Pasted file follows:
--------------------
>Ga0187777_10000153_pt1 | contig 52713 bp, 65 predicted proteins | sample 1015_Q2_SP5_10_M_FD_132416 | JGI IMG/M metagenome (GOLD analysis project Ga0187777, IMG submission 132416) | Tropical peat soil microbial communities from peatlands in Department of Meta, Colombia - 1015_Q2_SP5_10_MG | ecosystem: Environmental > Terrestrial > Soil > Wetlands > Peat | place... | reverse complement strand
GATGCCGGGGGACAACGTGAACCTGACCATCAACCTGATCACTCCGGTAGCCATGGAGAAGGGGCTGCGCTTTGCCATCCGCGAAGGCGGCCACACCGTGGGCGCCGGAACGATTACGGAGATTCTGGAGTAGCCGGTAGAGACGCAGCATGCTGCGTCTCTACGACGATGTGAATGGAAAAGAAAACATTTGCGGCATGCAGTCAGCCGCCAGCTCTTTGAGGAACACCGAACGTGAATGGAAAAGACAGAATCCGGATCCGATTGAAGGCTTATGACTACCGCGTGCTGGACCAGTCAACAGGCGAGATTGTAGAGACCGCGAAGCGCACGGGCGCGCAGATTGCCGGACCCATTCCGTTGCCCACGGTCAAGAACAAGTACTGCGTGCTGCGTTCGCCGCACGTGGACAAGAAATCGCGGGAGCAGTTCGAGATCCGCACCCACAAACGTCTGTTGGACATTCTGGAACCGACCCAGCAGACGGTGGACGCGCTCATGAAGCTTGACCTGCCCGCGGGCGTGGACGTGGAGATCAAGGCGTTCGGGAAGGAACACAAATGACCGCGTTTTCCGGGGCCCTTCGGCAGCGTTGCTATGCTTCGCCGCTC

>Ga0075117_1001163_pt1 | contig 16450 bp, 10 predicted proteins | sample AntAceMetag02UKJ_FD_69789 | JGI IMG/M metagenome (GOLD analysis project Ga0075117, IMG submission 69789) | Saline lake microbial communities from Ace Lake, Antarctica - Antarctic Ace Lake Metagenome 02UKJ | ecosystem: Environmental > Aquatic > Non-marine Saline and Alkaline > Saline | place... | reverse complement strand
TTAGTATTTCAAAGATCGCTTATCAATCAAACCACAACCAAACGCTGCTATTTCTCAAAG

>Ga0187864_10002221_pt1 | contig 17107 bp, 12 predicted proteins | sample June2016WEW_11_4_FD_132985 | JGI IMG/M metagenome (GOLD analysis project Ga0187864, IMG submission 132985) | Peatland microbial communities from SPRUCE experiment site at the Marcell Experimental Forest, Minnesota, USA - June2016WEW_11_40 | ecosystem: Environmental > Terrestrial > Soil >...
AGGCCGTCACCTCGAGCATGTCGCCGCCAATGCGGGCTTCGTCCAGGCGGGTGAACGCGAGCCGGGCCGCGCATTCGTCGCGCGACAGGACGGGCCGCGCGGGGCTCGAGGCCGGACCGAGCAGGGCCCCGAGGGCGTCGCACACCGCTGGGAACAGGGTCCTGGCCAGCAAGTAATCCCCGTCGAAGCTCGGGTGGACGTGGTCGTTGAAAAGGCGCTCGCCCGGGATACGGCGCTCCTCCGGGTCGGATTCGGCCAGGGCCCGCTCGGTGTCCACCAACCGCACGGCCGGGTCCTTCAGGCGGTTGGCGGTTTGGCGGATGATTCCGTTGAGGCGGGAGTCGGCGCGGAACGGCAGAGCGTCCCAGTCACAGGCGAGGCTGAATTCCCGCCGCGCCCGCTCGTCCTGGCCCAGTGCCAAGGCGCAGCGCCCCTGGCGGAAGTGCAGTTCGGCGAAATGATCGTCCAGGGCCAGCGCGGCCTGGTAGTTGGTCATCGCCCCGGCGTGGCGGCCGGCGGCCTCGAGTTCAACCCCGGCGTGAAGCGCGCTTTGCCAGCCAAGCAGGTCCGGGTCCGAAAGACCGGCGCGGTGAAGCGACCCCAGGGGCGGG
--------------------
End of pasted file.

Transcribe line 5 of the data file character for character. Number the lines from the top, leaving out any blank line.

>Ga0187864_10002221_pt1 | contig 17107 bp, 12 predicted proteins | sample June2016WEW_11_4_FD_132985 | JGI IMG/M metagenome (GOLD analysis project Ga0187864, IMG submission 132985) | Peatland microbial communities from SPRUCE experiment site at the Marcell Experimental Forest, Minnesota, USA - June2016WEW_11_40 | ecosystem: Environmental > Terrestrial > Soil >...